If a political party is willing to dig up references to its own stimulus program that saw four young men working on it die in under six months, then it must be smelling something rotten.
On Tuesday, ALP Senator Tony Sheldon described NBN’s contracting model as “pink batts on overdrive”.
The final report [PDF] of the Royal Commission into the Home Insulation Program said the government should have done more to protect workers.
“The reality is that the Australian government conceived of, devised, designed, and implemented a program that enabled very large numbers of inexperienced workers — often engaged by unscrupulous and avaricious employers or head contractors, who were themselves inexperienced in insulation installation — to undertake potentially dangerous work.”
With the exception of the four tragic deaths, it was a scenario that sounded familiar as a number of subcontractors described their work conditions and arrangements, which included middlemen relationships that saw prime contractors keeping up to 40% of subcontractor pay.
“We’re all proprietary limited companies,” subcontractor Burak Sagol said.
“Our worker’s comp, [superannuation], sick days, annual leave, any training and accreditation we need, those days are also unpaid days off, which we pay for the courses. The vehicles, our tools, [and] any maintenance for anything we need to get the job done are our responsibility, and we fund all of those.
“Our rates have not changed over the last five years.”
Thanks to NBN’s issues with its SMAX booking system deployment, technicians are getting a AU$75 enablement fee for each job, which is effectively doubling subcontractor revenue.
“Only because of this, am I able to keep working. If the enablement fee is removed by NBN at the end of October, then I’ll probably have to look for another job. It’s that simple,” technician Steve Nedelkovski said.
“I think that enablement fee is what’s keeping people in the field at the moment because, on average, at the moment from myself and a few of the technicians that I speak to, we’re getting between two to three jobs on a good day; you might get four. Without the enablement fee that’s between AU$190 and AU$240 a day; with the enablement fee, it doubles that.”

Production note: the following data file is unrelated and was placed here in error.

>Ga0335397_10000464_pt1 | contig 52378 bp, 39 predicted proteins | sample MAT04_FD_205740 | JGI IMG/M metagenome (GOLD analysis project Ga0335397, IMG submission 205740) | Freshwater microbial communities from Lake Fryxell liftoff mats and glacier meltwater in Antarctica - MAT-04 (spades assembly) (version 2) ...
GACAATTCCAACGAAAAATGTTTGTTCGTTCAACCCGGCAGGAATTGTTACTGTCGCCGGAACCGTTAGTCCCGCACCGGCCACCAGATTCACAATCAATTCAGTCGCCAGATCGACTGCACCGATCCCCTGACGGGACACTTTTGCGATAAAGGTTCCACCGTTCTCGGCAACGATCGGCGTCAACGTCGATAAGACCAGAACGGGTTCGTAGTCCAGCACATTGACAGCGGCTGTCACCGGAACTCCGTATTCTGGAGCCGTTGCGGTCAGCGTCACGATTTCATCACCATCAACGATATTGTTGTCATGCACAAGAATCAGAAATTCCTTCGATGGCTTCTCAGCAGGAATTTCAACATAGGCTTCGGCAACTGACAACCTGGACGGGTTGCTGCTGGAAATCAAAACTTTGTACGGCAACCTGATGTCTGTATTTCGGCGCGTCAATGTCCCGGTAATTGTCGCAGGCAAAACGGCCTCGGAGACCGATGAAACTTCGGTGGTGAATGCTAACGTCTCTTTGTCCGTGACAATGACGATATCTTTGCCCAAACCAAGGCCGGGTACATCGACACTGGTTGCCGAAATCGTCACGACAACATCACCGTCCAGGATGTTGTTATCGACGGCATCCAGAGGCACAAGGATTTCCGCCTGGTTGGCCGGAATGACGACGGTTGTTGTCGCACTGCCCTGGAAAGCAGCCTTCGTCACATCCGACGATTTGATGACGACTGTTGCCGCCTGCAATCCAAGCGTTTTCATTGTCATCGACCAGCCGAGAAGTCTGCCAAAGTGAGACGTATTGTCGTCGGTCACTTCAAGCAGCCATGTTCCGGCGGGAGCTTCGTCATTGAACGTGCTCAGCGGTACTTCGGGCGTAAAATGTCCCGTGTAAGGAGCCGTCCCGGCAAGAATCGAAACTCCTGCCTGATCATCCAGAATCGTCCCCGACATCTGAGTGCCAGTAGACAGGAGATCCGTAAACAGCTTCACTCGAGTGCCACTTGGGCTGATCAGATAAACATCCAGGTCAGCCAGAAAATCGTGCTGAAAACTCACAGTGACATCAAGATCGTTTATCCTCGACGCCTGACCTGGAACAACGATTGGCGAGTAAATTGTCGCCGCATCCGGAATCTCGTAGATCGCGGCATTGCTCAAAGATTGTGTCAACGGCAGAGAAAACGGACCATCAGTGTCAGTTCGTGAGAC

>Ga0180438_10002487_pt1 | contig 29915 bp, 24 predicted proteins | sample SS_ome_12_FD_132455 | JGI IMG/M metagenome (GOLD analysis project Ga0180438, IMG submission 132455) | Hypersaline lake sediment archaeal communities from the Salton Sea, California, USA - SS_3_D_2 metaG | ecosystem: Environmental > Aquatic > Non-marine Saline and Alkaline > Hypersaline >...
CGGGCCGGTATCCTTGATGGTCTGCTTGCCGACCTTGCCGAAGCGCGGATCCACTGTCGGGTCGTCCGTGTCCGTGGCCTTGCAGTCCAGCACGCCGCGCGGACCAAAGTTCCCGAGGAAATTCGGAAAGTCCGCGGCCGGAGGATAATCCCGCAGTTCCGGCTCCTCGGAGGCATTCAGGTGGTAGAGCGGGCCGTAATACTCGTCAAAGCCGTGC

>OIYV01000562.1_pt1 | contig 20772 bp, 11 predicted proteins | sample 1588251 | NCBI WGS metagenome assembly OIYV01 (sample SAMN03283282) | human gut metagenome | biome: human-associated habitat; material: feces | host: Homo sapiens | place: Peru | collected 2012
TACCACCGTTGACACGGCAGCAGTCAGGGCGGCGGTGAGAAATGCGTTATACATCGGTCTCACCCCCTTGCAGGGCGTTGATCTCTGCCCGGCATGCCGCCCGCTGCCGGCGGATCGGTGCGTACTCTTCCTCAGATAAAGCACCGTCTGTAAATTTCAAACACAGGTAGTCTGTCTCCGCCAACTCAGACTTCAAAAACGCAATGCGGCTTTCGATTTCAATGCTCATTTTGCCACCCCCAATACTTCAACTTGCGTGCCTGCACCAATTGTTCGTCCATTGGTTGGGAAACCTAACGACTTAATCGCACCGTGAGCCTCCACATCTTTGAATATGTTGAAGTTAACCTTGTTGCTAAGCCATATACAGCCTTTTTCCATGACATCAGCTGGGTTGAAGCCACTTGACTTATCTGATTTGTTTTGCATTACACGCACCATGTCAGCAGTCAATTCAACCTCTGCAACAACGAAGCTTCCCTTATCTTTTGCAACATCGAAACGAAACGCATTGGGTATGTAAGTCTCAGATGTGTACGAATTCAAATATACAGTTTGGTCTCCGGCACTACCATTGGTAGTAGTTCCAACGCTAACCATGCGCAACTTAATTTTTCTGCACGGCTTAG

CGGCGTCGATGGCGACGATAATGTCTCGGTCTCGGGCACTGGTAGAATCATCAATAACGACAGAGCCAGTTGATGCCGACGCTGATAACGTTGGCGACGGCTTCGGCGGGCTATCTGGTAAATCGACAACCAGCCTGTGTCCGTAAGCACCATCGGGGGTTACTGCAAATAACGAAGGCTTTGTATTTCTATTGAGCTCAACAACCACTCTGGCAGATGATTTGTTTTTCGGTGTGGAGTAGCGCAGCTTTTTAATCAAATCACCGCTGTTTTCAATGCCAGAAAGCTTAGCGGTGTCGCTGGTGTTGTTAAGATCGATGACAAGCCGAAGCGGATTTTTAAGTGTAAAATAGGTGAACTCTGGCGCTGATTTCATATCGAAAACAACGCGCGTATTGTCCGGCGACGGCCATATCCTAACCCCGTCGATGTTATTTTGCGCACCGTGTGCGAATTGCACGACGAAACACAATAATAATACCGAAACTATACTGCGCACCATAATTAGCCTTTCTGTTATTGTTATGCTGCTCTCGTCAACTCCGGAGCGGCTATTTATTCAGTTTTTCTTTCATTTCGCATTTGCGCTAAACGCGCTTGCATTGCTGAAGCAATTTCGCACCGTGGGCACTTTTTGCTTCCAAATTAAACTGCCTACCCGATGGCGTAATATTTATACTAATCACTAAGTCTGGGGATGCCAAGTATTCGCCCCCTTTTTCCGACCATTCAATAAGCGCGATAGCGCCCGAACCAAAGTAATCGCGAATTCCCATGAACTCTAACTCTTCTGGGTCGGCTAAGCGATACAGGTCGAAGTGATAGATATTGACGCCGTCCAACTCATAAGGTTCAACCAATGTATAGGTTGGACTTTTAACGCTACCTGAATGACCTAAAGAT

Nedelkovski said although some people working under prime contractors had up to eight jobs a day to complete, some were very unqualified for the role.
“I’d go out there and have to solve the problem that seven or eight technicians couldn’t solve,” he said. “It wasn’t on one occasion, many, many occasions.”
Sagol described how contractors are punished for not completing jobs with issues that are beyond their control.
“If there’s an issue with a network where a builder hasn’t put in a pipe — from the side of the house to the street, or NBN design is wrong — we don’t get a payment that I believe we deserve,” he said.
“It might be AU$47 for two hours on-site where I might try and get through a 120-metre length of pipe and hit that block at the last 20 metres and we don’t get paid for that.
“That’s happened in the past where you’re three hours in, and you’re incomplete, and you get AU$47 before taxes, before expenses, before everything you’ve done on that day.”
CEPU national president Shane Murphy said NBN had failed to put in place any accountability for its workforce or its practices.
“NBN Co has effectively outsourced the backbone of its workforce, the installation repair technicians, which has allowed a series of companies to gain the system and profit from a taxpayer-funded project,” Murphy said.
“We hold grave concerns about much of the conduct reported to us within the network. Stories of not just favouritism but forgery and fraud, favouritism where some managers are reportedly receiving kickbacks for favours, other secretly operating companies through relatives receiving work allocated by vendors subcontractors.”
Murphy said the kickbacks including illegal substances such as cocaine.
“A project that was to be a source of pride has developed a highly sinister underbelly of mistreatment and malfeasance that should be a source of shame,” he added.
Appearing later in the hearing, NBN COO Kathrine Dyer said it did not sound “like a good environment”, and if the matter was raised with NBN, it would be fully investigated.
In March, Dyer said the company had a very strict governance model, but that it was only contracted with its delivery partners.
“We’re very mindful of … the contracts that we have with them but …. it’s not something that we monitor, we monitor our relationship with our contractors,” she said at the time.
“We are very confident in our governance and audit process we have in place with our delivery partners that they are complying with the nature of the contracts that we have with them.”
Weighing in, CEO Stephen Rue said NBN could direct one of its contractors to provide a statutory declaration that subcontractors have been paid, but that he wasn’t aware of any breach.
“Surely it’s the obligation of the delivery partner to comply with all legislation, laws, employment law, health and safety etcetera, and our contracts with them require them to do that,” Rue said.
“It is the delivery partners obligation to comply with the law.”
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